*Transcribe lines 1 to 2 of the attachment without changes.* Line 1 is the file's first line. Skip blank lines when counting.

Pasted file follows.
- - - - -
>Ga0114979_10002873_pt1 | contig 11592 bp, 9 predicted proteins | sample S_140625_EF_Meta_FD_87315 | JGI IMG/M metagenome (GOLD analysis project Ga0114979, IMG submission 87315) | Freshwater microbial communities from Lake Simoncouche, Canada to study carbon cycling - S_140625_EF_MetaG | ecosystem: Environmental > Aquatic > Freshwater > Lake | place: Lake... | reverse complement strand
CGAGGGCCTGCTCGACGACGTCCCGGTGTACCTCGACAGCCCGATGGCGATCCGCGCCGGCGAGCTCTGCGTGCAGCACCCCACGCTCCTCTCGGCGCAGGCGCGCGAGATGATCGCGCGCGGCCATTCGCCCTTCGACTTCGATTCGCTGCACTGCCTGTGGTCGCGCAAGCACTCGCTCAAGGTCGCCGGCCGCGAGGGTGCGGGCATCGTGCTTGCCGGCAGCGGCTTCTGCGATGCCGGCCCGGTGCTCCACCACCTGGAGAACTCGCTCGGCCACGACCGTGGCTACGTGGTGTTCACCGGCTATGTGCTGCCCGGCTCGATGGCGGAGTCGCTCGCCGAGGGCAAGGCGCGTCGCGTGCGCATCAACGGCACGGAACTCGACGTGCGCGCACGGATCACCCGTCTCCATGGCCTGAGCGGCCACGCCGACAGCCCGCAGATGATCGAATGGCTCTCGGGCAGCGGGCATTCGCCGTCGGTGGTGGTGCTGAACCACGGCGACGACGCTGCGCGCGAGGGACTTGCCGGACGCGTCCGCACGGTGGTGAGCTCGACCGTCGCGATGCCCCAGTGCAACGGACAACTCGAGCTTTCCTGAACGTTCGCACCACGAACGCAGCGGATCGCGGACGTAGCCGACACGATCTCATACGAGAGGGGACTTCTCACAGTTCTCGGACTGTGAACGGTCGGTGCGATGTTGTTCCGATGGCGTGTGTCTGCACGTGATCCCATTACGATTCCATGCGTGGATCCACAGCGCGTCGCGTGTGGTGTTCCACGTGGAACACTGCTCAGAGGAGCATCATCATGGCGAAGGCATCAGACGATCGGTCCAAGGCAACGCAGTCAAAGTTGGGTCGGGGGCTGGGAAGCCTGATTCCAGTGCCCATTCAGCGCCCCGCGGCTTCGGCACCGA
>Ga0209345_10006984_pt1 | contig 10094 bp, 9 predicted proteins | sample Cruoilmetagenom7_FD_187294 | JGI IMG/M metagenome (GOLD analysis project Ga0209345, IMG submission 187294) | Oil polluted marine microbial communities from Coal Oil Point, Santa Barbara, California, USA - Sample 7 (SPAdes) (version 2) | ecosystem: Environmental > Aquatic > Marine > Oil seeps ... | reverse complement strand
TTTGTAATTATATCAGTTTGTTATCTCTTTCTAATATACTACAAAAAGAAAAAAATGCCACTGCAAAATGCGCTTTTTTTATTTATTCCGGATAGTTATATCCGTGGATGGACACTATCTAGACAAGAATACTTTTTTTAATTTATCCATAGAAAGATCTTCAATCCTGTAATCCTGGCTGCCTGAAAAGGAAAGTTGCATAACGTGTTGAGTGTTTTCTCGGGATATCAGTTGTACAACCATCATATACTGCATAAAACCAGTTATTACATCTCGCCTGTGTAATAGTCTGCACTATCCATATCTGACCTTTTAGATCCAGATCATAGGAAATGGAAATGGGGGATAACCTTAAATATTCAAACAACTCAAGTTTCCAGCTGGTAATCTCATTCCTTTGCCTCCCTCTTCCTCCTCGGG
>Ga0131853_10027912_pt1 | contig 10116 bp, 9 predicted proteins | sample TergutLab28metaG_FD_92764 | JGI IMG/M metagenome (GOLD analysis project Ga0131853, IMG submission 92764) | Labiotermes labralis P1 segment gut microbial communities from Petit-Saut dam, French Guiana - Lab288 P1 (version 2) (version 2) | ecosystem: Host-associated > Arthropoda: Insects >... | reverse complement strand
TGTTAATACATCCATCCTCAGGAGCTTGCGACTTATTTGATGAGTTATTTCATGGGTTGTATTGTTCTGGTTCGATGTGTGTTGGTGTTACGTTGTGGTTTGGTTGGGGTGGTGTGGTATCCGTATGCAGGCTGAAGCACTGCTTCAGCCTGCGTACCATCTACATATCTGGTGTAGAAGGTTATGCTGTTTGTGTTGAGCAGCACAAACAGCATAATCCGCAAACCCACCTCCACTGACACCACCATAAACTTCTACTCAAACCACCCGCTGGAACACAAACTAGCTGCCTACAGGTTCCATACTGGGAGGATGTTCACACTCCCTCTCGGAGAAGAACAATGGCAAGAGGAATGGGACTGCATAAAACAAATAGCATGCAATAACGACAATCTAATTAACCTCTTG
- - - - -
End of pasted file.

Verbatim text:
>Ga0114979_10002873_pt1 | contig 11592 bp, 9 predicted proteins | sample S_140625_EF_Meta_FD_87315 | JGI IMG/M metagenome (GOLD analysis project Ga0114979, IMG submission 87315) | Freshwater microbial communities from Lake Simoncouche, Canada to study carbon cycling - S_140625_EF_MetaG | ecosystem: Environmental > Aquatic > Freshwater > Lake | place: Lake... | reverse complement strand
CGAGGGCCTGCTCGACGACGTCCCGGTGTACCTCGACAGCCCGATGGCGATCCGCGCCGGCGAGCTCTGCGTGCAGCACCCCACGCTCCTCTCGGCGCAGGCGCGCGAGATGATCGCGCGCGGCCATTCGCCCTTCGACTTCGATTCGCTGCACTGCCTGTGGTCGCGCAAGCACTCGCTCAAGGTCGCCGGCCGCGAGGGTGCGGGCATCGTGCTTGCCGGCAGCGGCTTCTGCGATGCCGGCCCGGTGCTCCACCACCTGGAGAACTCGCTCGGCCACGACCGTGGCTACGTGGTGTTCACCGGCTATGTGCTGCCCGGCTCGATGGCGGAGTCGCTCGCCGAGGGCAAGGCGCGTCGCGTGCGCATCAACGGCACGGAACTCGACGTGCGCGCACGGATCACCCGTCTCCATGGCCTGAGCGGCCACGCCGACAGCCCGCAGATGATCGAATGGCTCTCGGGCAGCGGGCATTCGCCGTCGGTGGTGGTGCTGAACCACGGCGACGACGCTGCGCGCGAGGGACTTGCCGGACGCGTCCGCACGGTGGTGAGCTCGACCGTCGCGATGCCCCAGTGCAACGGACAACTCGAGCTTTCCTGAACGTTCGCACCACGAACGCAGCGGATCGCGGACGTAGCCGACACGATCTCATACGAGAGGGGACTTCTCACAGTTCTCGGACTGTGAACGGTCGGTGCGATGTTGTTCCGATGGCGTGTGTCTGCACGTGATCCCATTACGATTCCATGCGTGGATCCACAGCGCGTCGCGTGTGGTGTTCCACGTGGAACACTGCTCAGAGGAGCATCATCATGGCGAAGGCATCAGACGATCGGTCCAAGGCAACGCAGTCAAAGTTGGGTCGGGGGCTGGGAAGCCTGATTCCAGTGCCCATTCAGCGCCCCGCGGCTTCGGCACCGA